As for the pilots... Well, first there's an issue with quantities of vaccine; and then there is genuine uncertainty as to the most efficient way to deliver the vaccine programme. Would you really have wanted to have the pilot programme implemented as a part of the national programme on top of the pre-school programme? And if it were implemented without reasonable evidence of the best way to do it, based purely on somebody's best guess, would you be happy? Or would you rather it was delayed for a year while they gather more evidence on the best way to implement it? Sometimes the DH can't win.

  • Nicholson says competition is 'harming efforts to improve patient care', study finds most C Diff infections are 'not hospital-spread' and a grave warning about...the French horn

    Peter English's comment 26 Sep 2013 11:03am

    The triangle a safe bet? Sat there in the middle of the percussion section? I doubt it!

  • GPs to have new 'duty to share' confidential patient data

    Peter English's comment 13 Sep 2013 12:49pm

    It's an unfashionable view, and I'm not sure where I stand on this yet, but...

    People in the UK get most of their care free - or heavily subsidised at the point of delivery.

    In order to maintain the most efficient health care services, we need data about their usage. We also need to be able to link records for example to monitor the effects of an intervention.

    It is not impossible to get this with completely anonymised data - you need to see if the person who got intervention x went on to have complication y or positive outcome z.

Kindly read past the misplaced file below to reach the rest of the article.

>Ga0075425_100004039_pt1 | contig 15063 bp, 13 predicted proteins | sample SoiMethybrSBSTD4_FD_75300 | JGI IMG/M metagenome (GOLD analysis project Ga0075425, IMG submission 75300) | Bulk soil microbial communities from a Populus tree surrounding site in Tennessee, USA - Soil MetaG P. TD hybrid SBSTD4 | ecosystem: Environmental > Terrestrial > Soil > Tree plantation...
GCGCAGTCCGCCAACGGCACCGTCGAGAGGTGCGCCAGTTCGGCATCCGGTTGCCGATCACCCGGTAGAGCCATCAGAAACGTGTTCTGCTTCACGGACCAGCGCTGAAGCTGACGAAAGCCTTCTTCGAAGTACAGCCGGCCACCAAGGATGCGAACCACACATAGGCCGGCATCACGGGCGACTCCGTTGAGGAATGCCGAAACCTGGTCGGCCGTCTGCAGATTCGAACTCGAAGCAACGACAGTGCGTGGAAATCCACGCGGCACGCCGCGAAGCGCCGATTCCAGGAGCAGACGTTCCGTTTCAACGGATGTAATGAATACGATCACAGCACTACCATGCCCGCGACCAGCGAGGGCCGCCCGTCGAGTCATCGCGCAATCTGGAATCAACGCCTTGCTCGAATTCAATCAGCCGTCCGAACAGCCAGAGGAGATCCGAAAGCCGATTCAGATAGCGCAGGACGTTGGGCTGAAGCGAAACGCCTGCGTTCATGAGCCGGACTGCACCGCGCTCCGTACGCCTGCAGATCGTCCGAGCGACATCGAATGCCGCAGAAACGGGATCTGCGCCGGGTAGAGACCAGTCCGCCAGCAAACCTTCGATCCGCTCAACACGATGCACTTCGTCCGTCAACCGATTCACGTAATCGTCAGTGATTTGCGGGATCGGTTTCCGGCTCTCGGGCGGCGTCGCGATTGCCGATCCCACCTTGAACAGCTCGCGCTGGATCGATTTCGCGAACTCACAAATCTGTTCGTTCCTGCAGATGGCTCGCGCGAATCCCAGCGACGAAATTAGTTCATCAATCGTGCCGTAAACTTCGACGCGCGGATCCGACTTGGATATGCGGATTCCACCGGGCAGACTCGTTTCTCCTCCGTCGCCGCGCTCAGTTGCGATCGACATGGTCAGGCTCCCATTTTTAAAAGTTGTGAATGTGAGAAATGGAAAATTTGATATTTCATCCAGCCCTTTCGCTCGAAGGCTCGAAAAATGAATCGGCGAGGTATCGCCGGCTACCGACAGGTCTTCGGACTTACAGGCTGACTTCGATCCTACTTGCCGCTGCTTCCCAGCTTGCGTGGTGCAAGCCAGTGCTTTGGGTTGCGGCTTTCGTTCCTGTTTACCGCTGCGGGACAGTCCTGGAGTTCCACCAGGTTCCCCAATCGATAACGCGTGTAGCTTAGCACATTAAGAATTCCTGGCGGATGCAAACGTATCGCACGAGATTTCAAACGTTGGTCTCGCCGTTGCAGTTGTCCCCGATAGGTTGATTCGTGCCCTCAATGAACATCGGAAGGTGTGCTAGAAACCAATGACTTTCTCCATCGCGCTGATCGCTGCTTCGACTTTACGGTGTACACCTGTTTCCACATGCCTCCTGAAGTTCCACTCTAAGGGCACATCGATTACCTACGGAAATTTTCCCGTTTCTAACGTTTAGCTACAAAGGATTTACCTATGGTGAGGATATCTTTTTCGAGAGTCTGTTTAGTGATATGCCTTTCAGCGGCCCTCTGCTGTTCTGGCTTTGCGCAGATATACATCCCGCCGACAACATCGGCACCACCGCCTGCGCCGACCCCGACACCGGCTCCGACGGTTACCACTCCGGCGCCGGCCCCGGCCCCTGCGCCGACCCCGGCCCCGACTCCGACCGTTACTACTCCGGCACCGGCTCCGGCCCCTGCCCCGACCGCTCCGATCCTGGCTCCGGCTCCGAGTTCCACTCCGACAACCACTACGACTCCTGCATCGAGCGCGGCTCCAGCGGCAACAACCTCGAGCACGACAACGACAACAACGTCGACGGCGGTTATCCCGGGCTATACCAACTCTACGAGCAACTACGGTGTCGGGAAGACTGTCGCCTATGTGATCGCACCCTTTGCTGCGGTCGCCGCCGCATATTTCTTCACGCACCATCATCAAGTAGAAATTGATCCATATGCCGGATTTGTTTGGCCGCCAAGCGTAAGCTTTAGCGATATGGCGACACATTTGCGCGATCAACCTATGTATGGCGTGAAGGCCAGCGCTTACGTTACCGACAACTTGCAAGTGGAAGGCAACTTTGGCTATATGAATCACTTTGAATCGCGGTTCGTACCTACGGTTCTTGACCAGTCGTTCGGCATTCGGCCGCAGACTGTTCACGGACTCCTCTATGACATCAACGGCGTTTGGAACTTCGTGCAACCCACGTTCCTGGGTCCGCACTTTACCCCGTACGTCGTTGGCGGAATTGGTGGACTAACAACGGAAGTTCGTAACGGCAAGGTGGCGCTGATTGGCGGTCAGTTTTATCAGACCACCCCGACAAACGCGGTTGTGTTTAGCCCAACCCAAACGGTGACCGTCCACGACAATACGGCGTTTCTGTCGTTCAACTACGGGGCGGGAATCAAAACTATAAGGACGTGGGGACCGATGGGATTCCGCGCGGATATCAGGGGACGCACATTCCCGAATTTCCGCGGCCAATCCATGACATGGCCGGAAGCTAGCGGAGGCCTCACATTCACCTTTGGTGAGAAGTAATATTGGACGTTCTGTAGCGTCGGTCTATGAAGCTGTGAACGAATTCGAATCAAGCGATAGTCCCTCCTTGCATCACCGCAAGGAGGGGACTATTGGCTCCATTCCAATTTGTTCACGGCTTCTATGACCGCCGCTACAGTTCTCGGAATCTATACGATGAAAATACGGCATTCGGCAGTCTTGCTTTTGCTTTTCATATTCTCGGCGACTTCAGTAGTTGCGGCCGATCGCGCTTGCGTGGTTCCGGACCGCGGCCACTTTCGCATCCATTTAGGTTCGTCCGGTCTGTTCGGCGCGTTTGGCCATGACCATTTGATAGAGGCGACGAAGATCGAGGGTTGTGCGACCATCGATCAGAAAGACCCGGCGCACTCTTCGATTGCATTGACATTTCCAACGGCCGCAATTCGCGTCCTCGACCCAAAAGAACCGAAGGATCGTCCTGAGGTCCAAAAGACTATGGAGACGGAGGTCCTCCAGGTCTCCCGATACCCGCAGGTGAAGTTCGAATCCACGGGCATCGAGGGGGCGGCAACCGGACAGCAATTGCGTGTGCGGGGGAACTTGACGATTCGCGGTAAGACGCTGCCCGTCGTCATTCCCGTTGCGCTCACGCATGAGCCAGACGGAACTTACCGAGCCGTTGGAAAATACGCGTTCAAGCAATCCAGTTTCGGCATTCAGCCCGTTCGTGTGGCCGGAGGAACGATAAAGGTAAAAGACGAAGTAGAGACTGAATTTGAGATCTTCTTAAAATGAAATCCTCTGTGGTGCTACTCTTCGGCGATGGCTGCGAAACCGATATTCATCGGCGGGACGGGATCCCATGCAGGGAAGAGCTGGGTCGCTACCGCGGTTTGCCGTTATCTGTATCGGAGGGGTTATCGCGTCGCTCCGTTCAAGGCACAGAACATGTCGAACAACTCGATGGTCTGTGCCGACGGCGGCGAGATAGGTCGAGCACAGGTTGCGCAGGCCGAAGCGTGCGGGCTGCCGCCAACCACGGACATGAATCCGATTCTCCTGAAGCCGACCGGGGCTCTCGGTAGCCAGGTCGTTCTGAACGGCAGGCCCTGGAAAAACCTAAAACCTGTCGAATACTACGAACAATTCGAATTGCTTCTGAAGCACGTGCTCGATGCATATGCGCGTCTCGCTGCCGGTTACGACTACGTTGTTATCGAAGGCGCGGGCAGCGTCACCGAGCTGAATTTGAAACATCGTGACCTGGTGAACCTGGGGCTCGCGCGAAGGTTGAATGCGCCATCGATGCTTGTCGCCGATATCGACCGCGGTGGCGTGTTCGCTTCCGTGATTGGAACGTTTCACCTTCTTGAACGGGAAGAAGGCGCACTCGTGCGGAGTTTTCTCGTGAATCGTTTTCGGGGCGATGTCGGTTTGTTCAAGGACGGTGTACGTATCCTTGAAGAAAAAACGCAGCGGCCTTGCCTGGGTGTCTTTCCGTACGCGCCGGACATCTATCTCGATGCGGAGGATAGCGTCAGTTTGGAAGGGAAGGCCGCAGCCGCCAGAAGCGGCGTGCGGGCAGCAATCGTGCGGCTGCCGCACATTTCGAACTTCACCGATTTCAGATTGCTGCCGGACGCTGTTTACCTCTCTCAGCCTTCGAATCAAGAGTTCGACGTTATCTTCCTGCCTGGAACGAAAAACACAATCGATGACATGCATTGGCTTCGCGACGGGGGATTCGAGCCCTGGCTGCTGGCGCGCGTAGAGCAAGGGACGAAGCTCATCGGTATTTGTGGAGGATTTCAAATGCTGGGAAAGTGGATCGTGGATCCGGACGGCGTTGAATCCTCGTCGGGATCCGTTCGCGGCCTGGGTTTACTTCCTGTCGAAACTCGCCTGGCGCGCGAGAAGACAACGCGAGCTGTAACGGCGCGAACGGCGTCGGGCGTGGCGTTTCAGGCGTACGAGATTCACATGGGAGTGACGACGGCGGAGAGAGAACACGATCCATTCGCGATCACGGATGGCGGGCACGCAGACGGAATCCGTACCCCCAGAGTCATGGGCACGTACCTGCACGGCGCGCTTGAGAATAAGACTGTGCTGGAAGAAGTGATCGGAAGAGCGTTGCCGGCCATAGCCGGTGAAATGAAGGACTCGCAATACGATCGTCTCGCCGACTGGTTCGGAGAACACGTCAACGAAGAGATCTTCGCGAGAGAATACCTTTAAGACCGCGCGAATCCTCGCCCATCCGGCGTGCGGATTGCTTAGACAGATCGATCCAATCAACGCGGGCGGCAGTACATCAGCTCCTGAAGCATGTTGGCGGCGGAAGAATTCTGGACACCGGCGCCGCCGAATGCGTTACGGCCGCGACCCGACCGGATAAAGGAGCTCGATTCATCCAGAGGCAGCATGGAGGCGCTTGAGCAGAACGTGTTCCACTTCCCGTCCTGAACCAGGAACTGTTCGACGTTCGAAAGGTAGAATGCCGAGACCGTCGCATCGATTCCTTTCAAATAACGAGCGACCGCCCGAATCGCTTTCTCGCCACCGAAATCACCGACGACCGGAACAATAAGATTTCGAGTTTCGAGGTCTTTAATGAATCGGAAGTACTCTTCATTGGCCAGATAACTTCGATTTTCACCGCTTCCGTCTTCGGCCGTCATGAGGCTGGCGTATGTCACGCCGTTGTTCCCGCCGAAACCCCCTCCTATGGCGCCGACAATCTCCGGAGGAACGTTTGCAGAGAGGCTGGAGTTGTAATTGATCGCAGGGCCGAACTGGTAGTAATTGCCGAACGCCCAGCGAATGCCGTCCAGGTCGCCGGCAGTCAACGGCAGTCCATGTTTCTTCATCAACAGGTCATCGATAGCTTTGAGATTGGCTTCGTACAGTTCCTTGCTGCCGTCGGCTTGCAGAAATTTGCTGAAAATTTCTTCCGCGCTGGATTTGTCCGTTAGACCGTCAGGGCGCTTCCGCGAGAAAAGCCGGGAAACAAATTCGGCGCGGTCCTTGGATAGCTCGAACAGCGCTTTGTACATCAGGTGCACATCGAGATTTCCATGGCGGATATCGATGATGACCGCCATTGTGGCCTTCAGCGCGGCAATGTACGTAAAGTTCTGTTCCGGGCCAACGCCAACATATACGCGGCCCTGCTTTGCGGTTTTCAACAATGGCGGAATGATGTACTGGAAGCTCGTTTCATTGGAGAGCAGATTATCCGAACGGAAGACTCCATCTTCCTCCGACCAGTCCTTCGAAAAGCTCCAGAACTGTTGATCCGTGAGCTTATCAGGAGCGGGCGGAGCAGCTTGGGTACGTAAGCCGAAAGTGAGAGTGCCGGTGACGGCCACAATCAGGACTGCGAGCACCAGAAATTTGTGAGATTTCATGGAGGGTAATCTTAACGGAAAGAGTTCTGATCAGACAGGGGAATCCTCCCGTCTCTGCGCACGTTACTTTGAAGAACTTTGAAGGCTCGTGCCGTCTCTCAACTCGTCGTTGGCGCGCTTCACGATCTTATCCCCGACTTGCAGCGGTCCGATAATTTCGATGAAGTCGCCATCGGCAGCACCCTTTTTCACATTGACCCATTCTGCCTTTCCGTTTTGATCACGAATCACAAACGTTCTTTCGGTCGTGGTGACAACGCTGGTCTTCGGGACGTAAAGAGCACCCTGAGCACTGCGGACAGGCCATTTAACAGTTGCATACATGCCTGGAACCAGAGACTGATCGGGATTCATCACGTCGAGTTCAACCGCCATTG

Part of the quid pro quo to the cheap/free medical care could, quite reasonably, consent to your pseudonymised data - used very carefully - in this way.

    Another issue was raised yesterday by the Department of Health media centre who tweeted:

    'DH Media Centre @DeptHealthPress
    "Medical notes should be available everywhere in the system whenever a patient consents - care home, hospital, GP surgery and 111"'

    I have recently been involved in managing a serious untoward incident in which a patient died, partly at least because of a failure of communication between different health sector bodies - a failure that might not have occurred if rules on sharing information were relaxed. Requirements that block such sharing does cause deaths, and no doubt less serious adverse consequences.

    From an ethics point of view - how many deaths and serious adverse incidents need to be avoided to outweigh the very minor incursion into the perceived "rights" of many people that would arise if hospitals could routinely access their GP notes and vice versa?

  • A real history

    Peter English's comment 03 Sep 2013 6:41pm

    We've all met patients like this. Thanks for reminding me! They are so humbling.

    A beautifully written piece.